VIDEOS - How Long Is Too Long?

27 replies
I'm contemplating offering my videographer services to all of the great marketers here on the Warrior Forum, and I'm wondering if there's a common cut off point where a video simply becomes "too long" for you to click on and watch. This can mean any type of video, a review, tutorial, direct marketing piece, etc.

Consider this, if you've found a video on a topic that you're interested in watching, is there a point where it's so long that you won't watch it, and will search for another instead? If so, what's that length?

I know the adage, "it has to be as long as it has to be," but I suspect that a lot of people will simply not click on a video if it's too long for them. If a video NEEDS to be long (which I figure is past the 5 minute mark or so), should it then be split into parts? Are you more likely to watch a series of two 5-minute videos or one 10 minute video? Talk to me.
#long #videos
  • Profile picture of the author Robert Jackson Jr
    I can comment only as a viewer of content, not a creator. When I watch sales videos, it would be nice if they could make their point within 10 minutes or so. If it's a really compelling sales video, I'd go approximately 15 min. Anything beyond that can be tedious.

    As always, your mileage may vary.
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    • Profile picture of the author abdulquddus
      Hi

      you should ponder why video sharing websites limit the video time and how much
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      • Profile picture of the author MissLauraCatella
        Originally Posted by abdulquddus View Post

        Hi

        you should ponder why video sharing websites limit the video time and how much
        Do they? I've only uploaded onto YouTube thus far, and I don't have a time limit. I've seen 3+ hour long videos on YouTube. Of course, I have zero intentions of making a three hour long sales video.

        Plus, my question is more about people's general preferences and deal-breakers than anything else. Thanks for your input.
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    • Profile picture of the author MissLauraCatella
      Originally Posted by Robert Jackson Jr View Post

      I can comment only as a viewer of content, not a creator. When I watch sales videos, it would be nice if they could make their point within 10 minutes or so. If it's a really compelling sales video, I'd go approximately 15 min. Anything beyond that can be tedious.

      As always, your mileage may vary.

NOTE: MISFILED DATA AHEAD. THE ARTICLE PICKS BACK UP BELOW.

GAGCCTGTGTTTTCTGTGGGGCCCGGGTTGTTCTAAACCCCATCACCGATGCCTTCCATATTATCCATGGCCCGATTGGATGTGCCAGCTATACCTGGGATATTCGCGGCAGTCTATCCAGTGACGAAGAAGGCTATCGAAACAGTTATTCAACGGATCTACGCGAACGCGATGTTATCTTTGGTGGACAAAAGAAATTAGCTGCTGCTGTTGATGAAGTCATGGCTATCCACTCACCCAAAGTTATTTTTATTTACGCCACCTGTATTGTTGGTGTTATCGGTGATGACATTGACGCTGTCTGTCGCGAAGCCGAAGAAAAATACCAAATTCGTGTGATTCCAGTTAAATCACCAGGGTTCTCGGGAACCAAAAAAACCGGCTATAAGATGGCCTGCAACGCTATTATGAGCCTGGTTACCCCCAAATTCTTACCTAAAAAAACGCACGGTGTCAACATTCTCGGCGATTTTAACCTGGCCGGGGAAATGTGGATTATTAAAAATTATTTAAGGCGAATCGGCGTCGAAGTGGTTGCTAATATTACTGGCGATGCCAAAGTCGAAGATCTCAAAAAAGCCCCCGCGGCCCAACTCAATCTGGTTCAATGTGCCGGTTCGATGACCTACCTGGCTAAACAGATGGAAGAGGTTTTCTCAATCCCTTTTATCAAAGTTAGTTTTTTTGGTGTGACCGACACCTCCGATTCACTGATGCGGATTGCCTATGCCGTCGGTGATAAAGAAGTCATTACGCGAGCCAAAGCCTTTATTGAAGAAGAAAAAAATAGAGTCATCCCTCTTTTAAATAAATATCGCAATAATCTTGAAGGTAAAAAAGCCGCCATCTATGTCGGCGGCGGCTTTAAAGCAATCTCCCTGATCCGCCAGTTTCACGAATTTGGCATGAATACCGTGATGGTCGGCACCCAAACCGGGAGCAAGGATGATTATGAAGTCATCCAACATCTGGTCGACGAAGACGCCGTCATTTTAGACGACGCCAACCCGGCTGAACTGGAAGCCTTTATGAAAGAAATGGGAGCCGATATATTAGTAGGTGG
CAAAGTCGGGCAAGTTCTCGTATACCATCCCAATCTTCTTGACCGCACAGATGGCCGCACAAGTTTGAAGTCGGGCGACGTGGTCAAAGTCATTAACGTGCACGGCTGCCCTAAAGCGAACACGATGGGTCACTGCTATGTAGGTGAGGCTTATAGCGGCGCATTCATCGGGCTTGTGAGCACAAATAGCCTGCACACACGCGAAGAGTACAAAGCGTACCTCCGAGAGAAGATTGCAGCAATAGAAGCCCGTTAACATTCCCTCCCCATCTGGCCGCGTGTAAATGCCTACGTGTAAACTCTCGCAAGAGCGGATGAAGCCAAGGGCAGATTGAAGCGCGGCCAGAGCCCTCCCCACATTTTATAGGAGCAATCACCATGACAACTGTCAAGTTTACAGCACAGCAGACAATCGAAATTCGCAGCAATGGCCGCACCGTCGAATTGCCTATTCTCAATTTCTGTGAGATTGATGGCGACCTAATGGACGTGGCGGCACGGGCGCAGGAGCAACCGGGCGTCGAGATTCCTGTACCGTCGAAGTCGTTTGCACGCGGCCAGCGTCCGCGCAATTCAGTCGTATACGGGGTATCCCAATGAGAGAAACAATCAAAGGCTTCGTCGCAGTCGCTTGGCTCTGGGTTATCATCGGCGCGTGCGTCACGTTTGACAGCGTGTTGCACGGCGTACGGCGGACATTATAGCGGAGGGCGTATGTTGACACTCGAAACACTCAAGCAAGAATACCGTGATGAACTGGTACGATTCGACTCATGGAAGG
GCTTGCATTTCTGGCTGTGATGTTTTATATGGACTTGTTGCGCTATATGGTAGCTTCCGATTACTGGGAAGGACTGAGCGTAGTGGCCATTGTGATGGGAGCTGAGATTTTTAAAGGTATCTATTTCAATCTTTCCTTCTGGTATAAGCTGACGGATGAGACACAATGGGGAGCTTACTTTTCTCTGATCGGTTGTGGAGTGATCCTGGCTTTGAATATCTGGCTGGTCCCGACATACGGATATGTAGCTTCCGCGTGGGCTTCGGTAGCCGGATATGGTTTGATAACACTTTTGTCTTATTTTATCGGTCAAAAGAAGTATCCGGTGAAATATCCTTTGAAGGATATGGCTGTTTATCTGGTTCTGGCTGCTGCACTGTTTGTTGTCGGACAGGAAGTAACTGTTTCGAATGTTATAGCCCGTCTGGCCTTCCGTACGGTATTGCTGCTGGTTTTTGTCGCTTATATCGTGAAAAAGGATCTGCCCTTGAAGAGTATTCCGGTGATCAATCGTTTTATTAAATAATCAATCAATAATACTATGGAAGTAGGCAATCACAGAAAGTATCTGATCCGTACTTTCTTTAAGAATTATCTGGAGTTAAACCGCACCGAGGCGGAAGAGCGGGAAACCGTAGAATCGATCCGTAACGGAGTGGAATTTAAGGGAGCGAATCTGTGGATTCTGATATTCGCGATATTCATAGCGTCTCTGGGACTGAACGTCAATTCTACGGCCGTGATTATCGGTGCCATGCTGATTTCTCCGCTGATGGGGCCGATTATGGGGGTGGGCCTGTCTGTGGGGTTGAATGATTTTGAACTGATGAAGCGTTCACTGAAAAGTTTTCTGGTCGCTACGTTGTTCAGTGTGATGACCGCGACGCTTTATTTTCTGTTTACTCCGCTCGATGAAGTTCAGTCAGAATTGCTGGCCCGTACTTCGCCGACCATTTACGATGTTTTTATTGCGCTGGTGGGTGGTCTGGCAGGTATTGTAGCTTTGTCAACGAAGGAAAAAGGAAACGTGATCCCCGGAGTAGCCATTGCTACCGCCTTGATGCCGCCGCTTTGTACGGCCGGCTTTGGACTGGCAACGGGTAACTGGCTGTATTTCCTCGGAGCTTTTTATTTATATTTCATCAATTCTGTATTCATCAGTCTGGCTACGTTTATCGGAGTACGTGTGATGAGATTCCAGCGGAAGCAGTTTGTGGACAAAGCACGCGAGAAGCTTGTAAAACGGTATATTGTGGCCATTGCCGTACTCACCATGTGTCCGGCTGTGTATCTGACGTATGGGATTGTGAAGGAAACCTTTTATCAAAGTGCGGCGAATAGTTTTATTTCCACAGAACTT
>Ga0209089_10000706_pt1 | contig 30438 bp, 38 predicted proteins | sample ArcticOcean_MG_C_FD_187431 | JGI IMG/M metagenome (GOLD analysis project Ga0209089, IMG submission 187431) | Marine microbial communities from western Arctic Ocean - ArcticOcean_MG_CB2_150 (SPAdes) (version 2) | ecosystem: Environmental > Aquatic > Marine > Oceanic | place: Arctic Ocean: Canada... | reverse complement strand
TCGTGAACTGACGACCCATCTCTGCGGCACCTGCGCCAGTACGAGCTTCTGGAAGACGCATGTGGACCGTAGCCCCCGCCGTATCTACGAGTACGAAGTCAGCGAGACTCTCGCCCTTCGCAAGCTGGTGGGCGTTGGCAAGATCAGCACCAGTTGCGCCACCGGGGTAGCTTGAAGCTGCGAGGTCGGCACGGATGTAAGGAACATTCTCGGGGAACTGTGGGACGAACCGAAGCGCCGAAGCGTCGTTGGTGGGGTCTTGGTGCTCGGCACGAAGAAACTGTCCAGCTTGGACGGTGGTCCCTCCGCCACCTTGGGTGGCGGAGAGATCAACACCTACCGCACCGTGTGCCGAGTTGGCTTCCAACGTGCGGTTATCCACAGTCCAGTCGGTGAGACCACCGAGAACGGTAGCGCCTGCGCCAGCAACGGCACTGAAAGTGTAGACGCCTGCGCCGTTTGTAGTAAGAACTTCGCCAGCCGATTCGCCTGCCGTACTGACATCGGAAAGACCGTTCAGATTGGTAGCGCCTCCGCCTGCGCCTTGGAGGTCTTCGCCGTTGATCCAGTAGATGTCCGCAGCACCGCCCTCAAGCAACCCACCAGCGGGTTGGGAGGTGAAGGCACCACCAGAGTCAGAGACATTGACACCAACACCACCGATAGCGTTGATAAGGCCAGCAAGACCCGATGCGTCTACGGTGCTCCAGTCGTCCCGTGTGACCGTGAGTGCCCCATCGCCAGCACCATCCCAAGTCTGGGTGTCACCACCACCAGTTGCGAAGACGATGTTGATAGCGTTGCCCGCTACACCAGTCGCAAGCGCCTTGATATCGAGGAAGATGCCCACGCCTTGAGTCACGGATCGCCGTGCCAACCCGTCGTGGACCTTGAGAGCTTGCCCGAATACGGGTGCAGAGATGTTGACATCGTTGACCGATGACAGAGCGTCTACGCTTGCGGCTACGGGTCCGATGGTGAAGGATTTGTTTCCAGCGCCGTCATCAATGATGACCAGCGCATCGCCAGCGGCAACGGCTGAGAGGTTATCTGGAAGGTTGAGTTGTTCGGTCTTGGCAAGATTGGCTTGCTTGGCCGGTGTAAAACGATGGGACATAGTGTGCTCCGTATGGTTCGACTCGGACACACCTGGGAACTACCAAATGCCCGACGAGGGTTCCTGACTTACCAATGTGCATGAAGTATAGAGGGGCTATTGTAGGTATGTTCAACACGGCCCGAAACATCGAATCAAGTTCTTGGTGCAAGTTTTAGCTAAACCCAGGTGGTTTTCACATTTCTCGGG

Thank you! I want comments from viewers just as much (if not more so) as from other creators. Your input is really helpful, with the general flailing attention spans we all have these days (myself included, of course), it's nice to know that there IS an audience for the 15 minute video.
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  • Profile picture of the author Jack Duncan
    Bambii,
    This is a good question...

    I think this depends quite a bit on the expectation of the viewer when they land on your site...

    For instance, when I hit up Youtube, it seems that most videos I end up watching are quite short and to the point...

    However, when I visit a site that tells me up front (first few seconds) what they are going to be teaching, if I'm interested and have the time, I'll stick around as long as it remains interesting and helpful.

    I think the only way to really know for sure is to test though...

    One way to test this beforehand to get a better idea is to use a tool like ClickTale to see how much your video is actually engaging the viewer...

    What was quite surprising in my own tests, was how many people click the video play button, watch for a few seconds, and then leave the video playing while they start reading the salesletter.

    So again, it's important to test to really get an idea of what is going on when the average visitor hits the site where the video is going to be played.

    All the best,
    Jack Duncan
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    • Profile picture of the author MissLauraCatella
      Originally Posted by Jack Duncan View Post

      Bambii,
      This is a good question...

      I think this depends quite a bit on the expectation of the viewer when they land on your site...

      For instance, when I hit up Youtube, it seems that most videos I end up watching are quite short and to the point...